Lifestyle

Do we need milk?

Humans are the only mammals that continues to drink milk after being weaned.

When we leave infancy, the production of enzyme lactose declines. That’s why many people develop lactose intolerance and feel bloated or experience other undesirable symptoms after consuming diary products.

Do you know what to do in that case? Stop drinking milk (I mean you should stop even if your body can tolerate it). Don’t take any medication ‘to make it better”. Listen to your body and just stop. We are not meant to be drinking cow’s milk anyway.. The only milk we supposed to drink it’s the one from our mom’s breast. So, if you are not a calf, please don’t drink it 😉

But where will I get the calcium from? – You might ask. I will blow your mind now, from PLANTS! In fact, you can get all the nutrients you need from plants 🙂 You don’t need meat, eggs or dairy for that.

We’ve been taught from the beginning of our lives, you need meat for protein (the more protein the better, protein bar = must be healthy), you need diary for calcium and strong bones, and you need eggs.. hmm, not sure for what?

The truth is you don’t need and even more important, it’s not beneficial to you at all.

Osteoporotic bone fracture rates are highest in countries that consume the most dairy, calcium, and animal protein. Most studies of fracture risk provide little or no evidence that milk or other dairy products benefit bone.
Bones are better served by attending to calcium balance and focusing efforts on increasing fruit and vegetable intakes, limiting animal protein, exercising regularly, getting adequate sunshine or supplemental vitamin D, and getting ≈500 mg Ca/d from plant sources.

How much sodium and animal proteins is in our diet has an impact on calcium absorption. Also Vitamin D takes a big impact on how well our body can absorb calcium (the more vitamin D we have, the more your body can absorb).

Here are few reasons why you should STOP EATING DAIRY:

 

1. Lower Cancer Risk

Intake of dairy products contributes to a number of chronic conditions and diseases, like probable high risk of prostate cancer , type 1 diabetes (especially in children).

2. Weight Loss

Most cheese is 60–80% of calories from fat, low-fat chocolate milk has the same number of grams of sugar as cola, and dairy products are fiber free.

3. Not good for you neither for the environment

Milk is contaminated by hormones, antibiotics, and pesticides. Raising cows for milk production promotes environmental degradation and global warming.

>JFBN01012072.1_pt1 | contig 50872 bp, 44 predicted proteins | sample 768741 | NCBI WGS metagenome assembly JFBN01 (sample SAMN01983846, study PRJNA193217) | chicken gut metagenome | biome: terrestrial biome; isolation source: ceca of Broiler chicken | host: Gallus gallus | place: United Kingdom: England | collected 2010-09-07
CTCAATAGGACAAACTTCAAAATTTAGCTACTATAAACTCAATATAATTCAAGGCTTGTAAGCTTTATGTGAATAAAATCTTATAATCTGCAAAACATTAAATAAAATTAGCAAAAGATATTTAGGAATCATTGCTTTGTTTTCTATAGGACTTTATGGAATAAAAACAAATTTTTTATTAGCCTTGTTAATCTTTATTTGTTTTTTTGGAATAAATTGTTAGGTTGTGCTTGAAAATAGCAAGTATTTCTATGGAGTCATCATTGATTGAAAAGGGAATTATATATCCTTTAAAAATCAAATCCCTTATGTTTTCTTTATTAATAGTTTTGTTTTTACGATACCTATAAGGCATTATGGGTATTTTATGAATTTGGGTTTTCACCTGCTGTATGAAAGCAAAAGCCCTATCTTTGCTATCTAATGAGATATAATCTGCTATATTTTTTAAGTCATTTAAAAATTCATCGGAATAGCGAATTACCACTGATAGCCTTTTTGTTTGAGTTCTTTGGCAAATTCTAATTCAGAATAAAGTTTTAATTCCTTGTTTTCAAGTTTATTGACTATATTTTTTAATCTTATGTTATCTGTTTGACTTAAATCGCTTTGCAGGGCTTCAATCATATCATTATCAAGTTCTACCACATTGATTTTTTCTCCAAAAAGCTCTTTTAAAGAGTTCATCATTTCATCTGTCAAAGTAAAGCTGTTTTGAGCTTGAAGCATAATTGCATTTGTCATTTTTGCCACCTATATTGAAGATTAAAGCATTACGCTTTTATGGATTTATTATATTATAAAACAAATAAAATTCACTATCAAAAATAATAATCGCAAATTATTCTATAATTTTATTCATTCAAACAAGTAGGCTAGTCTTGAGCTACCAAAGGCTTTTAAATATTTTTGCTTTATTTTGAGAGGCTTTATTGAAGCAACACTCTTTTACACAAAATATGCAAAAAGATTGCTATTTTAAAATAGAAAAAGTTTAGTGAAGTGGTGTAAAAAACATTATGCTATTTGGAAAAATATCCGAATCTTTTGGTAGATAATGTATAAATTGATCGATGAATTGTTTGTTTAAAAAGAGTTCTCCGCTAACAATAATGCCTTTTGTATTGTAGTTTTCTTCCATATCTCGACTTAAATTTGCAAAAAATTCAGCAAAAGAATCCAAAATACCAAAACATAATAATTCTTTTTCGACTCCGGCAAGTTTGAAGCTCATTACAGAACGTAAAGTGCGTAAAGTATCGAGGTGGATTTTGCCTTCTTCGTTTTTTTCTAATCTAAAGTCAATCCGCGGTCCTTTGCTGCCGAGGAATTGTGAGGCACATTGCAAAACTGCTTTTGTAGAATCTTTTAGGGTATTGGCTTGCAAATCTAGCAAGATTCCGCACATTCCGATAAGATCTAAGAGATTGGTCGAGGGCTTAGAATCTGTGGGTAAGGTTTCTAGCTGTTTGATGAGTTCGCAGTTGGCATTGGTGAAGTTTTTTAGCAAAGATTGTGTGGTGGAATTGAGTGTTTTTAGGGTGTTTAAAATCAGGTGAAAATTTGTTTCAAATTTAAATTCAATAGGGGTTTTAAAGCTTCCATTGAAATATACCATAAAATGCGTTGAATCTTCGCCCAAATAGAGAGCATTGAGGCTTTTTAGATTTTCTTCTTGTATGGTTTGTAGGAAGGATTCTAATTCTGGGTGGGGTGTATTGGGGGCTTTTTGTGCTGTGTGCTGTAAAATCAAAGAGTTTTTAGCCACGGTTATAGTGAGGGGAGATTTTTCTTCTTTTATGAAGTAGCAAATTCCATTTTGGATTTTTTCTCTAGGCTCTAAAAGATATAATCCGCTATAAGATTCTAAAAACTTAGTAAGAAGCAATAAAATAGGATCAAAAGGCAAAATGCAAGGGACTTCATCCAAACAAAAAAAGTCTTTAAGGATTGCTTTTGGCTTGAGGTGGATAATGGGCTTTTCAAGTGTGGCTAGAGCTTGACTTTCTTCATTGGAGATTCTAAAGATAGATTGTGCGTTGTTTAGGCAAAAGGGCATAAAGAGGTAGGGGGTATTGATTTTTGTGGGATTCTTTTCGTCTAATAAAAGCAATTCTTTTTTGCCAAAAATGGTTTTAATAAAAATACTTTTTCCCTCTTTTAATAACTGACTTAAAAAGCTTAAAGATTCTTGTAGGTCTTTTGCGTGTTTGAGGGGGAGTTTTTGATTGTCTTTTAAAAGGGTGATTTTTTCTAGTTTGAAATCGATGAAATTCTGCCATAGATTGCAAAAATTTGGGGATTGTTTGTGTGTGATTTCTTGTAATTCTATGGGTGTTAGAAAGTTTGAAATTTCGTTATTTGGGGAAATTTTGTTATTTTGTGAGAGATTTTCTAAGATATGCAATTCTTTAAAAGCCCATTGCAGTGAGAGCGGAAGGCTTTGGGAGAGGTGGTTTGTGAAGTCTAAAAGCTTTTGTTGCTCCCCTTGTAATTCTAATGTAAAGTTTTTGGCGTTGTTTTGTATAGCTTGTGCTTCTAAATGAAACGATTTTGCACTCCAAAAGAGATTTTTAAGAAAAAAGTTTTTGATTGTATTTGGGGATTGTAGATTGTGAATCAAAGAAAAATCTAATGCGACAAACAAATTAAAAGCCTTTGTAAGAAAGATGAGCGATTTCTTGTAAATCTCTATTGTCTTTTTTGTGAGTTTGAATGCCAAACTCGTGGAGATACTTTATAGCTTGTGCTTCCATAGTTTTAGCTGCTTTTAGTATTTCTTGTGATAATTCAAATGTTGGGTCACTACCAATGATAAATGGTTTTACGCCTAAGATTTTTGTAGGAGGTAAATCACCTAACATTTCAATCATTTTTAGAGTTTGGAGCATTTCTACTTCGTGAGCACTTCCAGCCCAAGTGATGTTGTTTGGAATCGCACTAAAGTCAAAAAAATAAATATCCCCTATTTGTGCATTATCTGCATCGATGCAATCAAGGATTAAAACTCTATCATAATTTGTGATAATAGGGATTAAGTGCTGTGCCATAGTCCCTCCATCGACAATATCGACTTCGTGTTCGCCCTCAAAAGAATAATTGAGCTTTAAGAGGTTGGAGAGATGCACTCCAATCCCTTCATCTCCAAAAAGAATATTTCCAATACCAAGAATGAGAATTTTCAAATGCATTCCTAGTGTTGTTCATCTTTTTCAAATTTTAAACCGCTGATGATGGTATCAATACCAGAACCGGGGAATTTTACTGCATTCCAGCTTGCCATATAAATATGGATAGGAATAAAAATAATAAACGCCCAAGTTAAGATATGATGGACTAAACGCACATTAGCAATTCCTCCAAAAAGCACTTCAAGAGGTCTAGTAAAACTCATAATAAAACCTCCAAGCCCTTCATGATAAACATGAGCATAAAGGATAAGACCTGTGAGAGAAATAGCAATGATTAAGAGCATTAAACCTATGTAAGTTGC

I recommend to watch Earthlings – documentary film about humanity’s use of other animals as pets, food, clothing, entertainment, and for scientific research. Keep in mind it is really hard to watch and it is inappropriate for kids.

4. Healthier looking skin

Growth hormones in milk may trigger acne by stimulating oil production. If you are struggling with eczema or acne ditch the dairy and you will see yourself.

5. Plants have calcium

1 cup cooked kale has the same amount of absorbable calcium as 1 cup cow milk. But you know, you won’t get all those hormones and antibiotics.. For me the choice is easy.

Here are some plants that are high in calcium:
– broccoli
– kale
– spinach
– okra

As you can see there is more disadvantages than benefits from eating dairy. Milk is easy to substitute with plant milk (almond, coconut). Cheese is the best to exclude from your diet. But if you crave pizza or cheesy pasta, you can use vegan cheese, which you can get in almost any bigger grocery store. Vegan cheese, sausage, burgers and other substitutes are good alternative at the begging of your dairy free diet journey. Remember that they are highly processed and not healthy (they should not be eaten too often). You want to base your diet on fresh veggies and fruits to maintain healthy body.

Those articles might be helpful:
Plant Based – where do I start?
Plant Based Snacks
Were caveman carnivores?

References:
Should dairy be recommended as part of a healthy vegetarian diet?
– Forks over Knives, Summer 2017
– Raw Food for Dummies by Cherie Soria and Dan E.Ladermann
Vitamin and mineral requirements in human nutrition

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